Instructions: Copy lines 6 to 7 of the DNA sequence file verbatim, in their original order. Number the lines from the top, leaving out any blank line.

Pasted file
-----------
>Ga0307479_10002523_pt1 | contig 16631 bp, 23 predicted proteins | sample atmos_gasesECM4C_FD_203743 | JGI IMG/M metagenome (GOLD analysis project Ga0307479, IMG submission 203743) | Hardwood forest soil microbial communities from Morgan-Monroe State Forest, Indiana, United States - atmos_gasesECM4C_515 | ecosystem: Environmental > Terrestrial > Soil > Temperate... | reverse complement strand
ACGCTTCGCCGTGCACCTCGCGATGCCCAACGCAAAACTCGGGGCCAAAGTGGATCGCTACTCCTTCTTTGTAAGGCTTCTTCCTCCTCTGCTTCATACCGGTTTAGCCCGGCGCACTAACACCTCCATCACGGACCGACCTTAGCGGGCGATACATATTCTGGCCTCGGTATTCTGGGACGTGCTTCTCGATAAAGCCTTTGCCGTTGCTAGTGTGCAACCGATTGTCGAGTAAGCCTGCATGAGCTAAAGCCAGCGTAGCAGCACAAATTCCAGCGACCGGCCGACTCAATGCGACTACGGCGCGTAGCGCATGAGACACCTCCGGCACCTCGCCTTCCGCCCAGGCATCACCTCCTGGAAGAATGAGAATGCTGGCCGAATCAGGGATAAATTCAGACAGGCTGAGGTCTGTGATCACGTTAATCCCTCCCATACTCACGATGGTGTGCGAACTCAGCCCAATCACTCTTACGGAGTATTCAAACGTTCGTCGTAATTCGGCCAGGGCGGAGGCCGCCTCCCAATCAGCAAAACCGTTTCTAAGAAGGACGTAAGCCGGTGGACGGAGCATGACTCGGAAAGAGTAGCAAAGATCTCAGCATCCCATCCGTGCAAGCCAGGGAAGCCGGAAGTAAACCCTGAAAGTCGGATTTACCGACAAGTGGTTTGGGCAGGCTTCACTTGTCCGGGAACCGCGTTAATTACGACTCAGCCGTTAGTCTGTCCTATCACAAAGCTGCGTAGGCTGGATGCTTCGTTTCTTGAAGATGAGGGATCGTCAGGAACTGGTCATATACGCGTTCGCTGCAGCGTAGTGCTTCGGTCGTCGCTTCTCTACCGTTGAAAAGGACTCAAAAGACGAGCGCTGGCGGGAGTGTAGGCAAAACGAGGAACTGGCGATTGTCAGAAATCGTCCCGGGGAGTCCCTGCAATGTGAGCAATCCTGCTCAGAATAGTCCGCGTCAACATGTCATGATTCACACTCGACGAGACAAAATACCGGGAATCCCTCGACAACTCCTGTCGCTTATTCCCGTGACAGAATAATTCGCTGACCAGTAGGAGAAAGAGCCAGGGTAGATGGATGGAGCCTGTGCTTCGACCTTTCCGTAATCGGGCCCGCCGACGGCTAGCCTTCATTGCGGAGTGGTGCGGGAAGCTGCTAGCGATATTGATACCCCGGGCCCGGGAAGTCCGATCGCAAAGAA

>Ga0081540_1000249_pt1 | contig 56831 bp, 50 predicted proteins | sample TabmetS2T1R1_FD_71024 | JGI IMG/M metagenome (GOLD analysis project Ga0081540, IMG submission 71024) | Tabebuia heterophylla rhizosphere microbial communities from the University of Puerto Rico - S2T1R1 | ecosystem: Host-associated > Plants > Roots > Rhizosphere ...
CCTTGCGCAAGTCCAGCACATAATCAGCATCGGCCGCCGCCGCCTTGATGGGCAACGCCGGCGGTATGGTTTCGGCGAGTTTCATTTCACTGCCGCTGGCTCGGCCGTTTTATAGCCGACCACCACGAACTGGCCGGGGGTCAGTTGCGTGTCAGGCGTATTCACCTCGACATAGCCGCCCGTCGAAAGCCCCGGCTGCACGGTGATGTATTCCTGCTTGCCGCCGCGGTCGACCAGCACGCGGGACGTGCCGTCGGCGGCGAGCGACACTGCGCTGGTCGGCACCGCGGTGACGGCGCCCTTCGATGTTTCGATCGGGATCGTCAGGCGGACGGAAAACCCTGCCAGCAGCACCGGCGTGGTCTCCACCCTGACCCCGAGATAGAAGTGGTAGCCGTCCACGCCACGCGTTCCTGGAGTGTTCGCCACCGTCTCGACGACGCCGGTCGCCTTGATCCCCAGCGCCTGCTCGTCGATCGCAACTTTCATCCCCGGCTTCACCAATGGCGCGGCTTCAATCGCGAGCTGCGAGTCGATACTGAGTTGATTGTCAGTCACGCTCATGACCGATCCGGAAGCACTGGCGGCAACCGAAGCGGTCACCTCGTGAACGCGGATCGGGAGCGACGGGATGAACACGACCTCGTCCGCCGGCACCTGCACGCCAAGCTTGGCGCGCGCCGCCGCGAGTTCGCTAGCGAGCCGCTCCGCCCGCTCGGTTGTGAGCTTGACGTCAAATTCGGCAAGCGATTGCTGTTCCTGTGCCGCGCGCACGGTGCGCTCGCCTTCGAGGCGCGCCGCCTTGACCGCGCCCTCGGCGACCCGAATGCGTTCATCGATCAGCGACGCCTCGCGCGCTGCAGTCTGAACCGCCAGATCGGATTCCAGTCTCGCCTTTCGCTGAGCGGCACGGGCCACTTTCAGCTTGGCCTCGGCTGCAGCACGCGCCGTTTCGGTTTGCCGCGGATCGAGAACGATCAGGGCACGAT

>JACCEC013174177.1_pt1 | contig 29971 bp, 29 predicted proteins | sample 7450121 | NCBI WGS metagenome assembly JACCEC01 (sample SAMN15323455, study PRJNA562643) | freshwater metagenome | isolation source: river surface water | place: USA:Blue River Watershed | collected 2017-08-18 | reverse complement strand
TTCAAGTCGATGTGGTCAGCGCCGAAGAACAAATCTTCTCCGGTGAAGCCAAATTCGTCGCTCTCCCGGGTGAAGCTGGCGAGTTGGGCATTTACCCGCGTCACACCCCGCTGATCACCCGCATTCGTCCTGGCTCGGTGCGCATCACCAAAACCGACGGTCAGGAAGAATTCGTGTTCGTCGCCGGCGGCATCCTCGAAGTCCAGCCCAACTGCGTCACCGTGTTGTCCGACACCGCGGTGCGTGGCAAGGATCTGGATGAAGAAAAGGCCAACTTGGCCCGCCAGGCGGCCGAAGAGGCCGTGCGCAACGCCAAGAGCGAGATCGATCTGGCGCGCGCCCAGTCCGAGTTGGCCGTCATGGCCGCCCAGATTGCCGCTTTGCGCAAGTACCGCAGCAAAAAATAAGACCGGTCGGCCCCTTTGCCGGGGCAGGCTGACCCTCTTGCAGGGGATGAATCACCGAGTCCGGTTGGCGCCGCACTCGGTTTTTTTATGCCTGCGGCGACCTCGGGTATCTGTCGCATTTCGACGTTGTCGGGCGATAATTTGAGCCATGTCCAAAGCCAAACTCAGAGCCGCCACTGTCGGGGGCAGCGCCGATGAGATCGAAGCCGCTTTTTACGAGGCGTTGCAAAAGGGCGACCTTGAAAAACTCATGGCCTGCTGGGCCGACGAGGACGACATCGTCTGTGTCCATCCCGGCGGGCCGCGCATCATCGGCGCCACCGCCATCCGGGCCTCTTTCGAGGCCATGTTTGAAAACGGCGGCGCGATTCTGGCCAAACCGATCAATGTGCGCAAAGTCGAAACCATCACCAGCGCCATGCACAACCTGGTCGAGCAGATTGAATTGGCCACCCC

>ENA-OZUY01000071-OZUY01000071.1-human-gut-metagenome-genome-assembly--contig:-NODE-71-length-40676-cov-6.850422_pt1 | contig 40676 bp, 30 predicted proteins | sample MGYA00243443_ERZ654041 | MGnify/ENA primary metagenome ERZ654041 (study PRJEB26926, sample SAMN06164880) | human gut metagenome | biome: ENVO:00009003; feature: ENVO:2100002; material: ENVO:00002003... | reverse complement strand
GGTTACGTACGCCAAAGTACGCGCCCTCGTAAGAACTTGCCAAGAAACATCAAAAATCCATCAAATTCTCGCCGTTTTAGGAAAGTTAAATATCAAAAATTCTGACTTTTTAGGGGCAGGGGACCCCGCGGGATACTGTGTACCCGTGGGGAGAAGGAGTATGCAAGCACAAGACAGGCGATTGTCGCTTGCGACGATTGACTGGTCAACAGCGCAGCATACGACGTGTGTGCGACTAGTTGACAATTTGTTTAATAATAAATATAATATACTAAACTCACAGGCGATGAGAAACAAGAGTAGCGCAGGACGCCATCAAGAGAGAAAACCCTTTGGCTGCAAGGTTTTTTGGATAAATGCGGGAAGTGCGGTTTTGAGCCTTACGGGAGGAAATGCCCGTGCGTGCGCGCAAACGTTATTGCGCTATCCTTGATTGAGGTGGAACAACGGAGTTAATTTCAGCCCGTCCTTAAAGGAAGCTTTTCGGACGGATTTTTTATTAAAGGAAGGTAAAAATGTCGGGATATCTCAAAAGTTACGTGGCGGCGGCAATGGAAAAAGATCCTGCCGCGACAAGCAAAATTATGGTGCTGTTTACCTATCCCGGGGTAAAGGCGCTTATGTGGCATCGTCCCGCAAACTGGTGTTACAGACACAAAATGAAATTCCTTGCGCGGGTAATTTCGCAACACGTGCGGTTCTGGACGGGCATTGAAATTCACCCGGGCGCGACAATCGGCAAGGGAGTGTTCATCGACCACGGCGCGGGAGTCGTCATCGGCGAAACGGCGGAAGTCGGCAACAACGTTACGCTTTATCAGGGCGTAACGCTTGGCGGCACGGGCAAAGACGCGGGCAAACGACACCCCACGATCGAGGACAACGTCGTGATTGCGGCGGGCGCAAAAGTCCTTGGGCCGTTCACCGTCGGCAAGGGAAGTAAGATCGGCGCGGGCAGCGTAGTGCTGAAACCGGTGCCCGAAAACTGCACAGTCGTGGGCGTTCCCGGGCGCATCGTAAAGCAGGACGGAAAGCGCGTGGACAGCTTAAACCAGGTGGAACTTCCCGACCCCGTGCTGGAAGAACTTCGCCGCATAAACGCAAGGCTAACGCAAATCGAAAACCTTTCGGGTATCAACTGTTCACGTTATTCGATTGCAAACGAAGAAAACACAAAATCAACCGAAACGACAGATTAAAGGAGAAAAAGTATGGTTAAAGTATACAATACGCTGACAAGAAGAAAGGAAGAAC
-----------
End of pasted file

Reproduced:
TTCAAGTCGATGTGGTCAGCGCCGAAGAACAAATCTTCTCCGGTGAAGCCAAATTCGTCGCTCTCCCGGGTGAAGCTGGCGAGTTGGGCATTTACCCGCGTCACACCCCGCTGATCACCCGCATTCGTCCTGGCTCGGTGCGCATCACCAAAACCGACGGTCAGGAAGAATTCGTGTTCGTCGCCGGCGGCATCCTCGAAGTCCAGCCCAACTGCGTCACCGTGTTGTCCGACACCGCGGTGCGTGGCAAGGATCTGGATGAAGAAAAGGCCAACTTGGCCCGCCAGGCGGCCGAAGAGGCCGTGCGCAACGCCAAGAGCGAGATCGATCTGGCGCGCGCCCAGTCCGAGTTGGCCGTCATGGCCGCCCAGATTGCCGCTTTGCGCAAGTACCGCAGCAAAAAATAAGACCGGTCGGCCCCTTTGCCGGGGCAGGCTGACCCTCTTGCAGGGGATGAATCACCGAGTCCGGTTGGCGCCGCACTCGGTTTTTTTATGCCTGCGGCGACCTCGGGTATCTGTCGCATTTCGACGTTGTCGGGCGATAATTTGAGCCATGTCCAAAGCCAAACTCAGAGCCGCCACTGTCGGGGGCAGCGCCGATGAGATCGAAGCCGCTTTTTACGAGGCGTTGCAAAAGGGCGACCTTGAAAAACTCATGGCCTGCTGGGCCGACGAGGACGACATCGTCTGTGTCCATCCCGGCGGGCCGCGCATCATCGGCGCCACCGCCATCCGGGCCTCTTTCGAGGCCATGTTTGAAAACGGCGGCGCGATTCTGGCCAAACCGATCAATGTGCGCAAAGTCGAAACCATCACCAGCGCCATGCACAACCTGGTCGAGCAGATTGAATTGGCCACCCC

>ENA-OZUY01000071-OZUY01000071.1-human-gut-metagenome-genome-assembly--contig:-NODE-71-length-40676-cov-6.850422_pt1 | contig 40676 bp, 30 predicted proteins | sample MGYA00243443_ERZ654041 | MGnify/ENA primary metagenome ERZ654041 (study PRJEB26926, sample SAMN06164880) | human gut metagenome | biome: ENVO:00009003; feature: ENVO:2100002; material: ENVO:00002003... | reverse complement strand